Parole and Probation Jessica A. Taylor University of Phoenix CJA 313 Contemporary Issues in Criminal Justice August 8, 2010 Henry Provencher The criminal justice system in America is very complex. It has many parts that must work together in order for it to be effective. The criminal justice system relies on politicians to create laws, judges to interpret laws, and police officials to enforce the laws. However, our system would not be as effective, if not for the vigilant efforts of other agencies and groups.
Although often overlooked by the public the parole and probation programs in America are important components of the American criminal justice system. These programs must continue to evolve to ensure the current and future effectiveness of our criminal justice system. The parole and probation program was designed to help give a second chance to people who have made criminal mistakes, while still safeguarding the community. The parole and probation program recognizes that some people have the ability to be rehabilitated and become productive members of their communities.Order now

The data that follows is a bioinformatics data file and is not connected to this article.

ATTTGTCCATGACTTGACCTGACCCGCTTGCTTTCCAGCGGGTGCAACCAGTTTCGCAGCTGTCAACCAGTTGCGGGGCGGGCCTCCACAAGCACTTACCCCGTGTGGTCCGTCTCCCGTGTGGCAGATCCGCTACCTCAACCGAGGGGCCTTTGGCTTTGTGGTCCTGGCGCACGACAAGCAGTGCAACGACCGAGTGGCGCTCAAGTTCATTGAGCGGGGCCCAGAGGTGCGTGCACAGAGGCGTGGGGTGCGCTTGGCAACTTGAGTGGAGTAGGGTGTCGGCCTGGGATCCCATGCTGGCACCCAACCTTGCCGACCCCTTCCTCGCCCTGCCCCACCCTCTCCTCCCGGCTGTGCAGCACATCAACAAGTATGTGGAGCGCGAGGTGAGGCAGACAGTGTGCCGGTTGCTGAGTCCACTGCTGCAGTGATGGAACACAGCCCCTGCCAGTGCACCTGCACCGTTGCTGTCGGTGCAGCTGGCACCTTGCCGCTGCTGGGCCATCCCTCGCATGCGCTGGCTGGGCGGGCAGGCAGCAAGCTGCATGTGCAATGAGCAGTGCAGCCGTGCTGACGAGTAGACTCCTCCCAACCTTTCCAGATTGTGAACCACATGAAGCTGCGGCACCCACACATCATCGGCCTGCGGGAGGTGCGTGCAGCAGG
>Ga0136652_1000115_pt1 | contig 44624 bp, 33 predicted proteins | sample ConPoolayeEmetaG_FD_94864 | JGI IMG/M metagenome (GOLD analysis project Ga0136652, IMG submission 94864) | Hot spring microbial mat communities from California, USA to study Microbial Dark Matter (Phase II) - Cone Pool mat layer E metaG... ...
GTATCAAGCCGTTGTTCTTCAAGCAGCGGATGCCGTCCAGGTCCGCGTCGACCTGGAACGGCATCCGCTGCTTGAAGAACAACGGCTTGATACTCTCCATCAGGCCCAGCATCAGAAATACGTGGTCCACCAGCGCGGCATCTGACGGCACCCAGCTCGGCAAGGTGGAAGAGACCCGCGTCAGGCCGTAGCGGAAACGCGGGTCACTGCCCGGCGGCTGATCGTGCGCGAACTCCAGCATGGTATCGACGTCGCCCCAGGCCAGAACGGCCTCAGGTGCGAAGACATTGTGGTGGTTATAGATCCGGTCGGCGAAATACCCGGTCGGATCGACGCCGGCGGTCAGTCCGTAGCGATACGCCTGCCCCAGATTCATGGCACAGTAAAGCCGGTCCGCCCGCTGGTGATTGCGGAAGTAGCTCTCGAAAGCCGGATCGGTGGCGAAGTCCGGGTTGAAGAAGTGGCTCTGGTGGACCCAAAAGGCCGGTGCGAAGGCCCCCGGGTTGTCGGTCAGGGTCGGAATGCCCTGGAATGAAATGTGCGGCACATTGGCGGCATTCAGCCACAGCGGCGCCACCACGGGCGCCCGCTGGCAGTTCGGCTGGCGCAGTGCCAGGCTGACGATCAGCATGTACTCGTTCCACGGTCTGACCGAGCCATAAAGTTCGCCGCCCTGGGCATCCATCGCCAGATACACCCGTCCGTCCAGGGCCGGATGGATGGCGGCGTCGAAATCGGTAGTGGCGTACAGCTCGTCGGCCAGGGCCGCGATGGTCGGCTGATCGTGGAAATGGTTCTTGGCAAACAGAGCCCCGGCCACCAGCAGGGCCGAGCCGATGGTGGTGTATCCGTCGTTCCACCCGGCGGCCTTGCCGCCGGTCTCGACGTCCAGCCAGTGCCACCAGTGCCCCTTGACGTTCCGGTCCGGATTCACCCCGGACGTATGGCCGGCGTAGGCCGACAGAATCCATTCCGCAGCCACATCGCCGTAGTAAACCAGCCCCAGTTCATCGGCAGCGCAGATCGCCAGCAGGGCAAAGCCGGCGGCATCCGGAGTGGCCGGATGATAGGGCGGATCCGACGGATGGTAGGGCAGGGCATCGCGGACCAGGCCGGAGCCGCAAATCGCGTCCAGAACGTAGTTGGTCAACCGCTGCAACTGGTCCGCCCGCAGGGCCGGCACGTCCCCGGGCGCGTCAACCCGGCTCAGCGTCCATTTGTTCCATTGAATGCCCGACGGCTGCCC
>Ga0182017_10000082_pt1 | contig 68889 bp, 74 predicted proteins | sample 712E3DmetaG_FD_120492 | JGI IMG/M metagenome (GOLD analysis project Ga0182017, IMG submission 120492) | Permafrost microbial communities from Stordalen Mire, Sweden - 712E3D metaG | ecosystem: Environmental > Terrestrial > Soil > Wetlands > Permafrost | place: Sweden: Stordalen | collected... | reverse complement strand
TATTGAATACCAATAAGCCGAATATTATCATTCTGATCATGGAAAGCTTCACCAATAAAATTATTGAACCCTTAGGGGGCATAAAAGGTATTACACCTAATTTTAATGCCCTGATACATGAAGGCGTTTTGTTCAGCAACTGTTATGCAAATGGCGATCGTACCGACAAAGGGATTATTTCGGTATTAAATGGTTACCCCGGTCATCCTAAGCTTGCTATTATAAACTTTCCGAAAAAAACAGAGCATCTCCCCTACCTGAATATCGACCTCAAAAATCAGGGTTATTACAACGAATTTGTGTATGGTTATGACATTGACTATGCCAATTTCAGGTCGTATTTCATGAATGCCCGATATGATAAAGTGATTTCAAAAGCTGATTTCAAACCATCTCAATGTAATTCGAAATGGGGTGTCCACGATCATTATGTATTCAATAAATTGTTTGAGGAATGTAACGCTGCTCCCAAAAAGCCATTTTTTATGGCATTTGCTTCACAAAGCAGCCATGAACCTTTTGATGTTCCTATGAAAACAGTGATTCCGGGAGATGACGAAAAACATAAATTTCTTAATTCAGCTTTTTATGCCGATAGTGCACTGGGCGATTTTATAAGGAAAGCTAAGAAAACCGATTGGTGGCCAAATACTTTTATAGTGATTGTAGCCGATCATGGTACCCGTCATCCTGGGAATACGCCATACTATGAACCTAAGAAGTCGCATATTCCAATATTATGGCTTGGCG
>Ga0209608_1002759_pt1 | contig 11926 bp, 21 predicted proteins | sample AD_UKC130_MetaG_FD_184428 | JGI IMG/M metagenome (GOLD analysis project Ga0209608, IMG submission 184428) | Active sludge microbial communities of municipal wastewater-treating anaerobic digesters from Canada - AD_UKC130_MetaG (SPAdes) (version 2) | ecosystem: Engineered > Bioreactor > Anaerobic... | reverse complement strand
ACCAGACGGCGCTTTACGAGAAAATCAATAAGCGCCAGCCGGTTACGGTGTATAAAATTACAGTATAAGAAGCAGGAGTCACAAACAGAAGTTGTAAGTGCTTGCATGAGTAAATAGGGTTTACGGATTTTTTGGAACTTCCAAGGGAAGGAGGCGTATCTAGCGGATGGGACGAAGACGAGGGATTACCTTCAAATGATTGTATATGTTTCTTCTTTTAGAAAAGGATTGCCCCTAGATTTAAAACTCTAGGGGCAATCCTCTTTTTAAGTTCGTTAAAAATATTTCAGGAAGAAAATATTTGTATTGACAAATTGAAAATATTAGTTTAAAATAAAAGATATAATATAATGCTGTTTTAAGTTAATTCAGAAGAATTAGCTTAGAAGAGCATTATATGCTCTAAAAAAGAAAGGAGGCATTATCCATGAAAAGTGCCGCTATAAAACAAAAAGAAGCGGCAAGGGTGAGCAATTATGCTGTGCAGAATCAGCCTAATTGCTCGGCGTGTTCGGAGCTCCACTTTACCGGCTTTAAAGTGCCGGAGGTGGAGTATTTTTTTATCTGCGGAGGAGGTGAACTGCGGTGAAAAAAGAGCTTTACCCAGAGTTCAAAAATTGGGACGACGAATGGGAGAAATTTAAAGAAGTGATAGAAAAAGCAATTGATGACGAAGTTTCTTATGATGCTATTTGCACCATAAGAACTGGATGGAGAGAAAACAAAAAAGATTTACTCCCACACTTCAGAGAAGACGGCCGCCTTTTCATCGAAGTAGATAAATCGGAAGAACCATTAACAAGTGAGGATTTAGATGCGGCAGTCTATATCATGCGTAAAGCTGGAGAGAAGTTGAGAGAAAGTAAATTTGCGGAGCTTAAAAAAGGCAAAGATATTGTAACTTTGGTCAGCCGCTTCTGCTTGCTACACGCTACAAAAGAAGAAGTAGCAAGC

Americans do not want their countrymen held in jail unnecessarily and these two programs help ensure that only people who deserve to be in jail are held. The probation program in America highlights the belief that incarceration is not America’s first choice, when dealing with criminal behavior. This ideology is the basis of all the recommendations and solutions made in this report. The goal of this analysis is to increase awareness of the parole and probation programs and to initiate changes that will help maintain the effectiveness of these programs.
I have been tasked by the Michigan state attorney general to write an analysis and create a way to improve the parole and probation programs. The recommendations in this report will be implemented and tested in Detroit, MI. The Governor of Michigan has promised to support full state-wide implementations of the recommendations if they are successful. This report will begin by presenting an historical and current synopsis of the parole and probation programs. Next, the report will cover some aspects of the administration of parole and probation programs.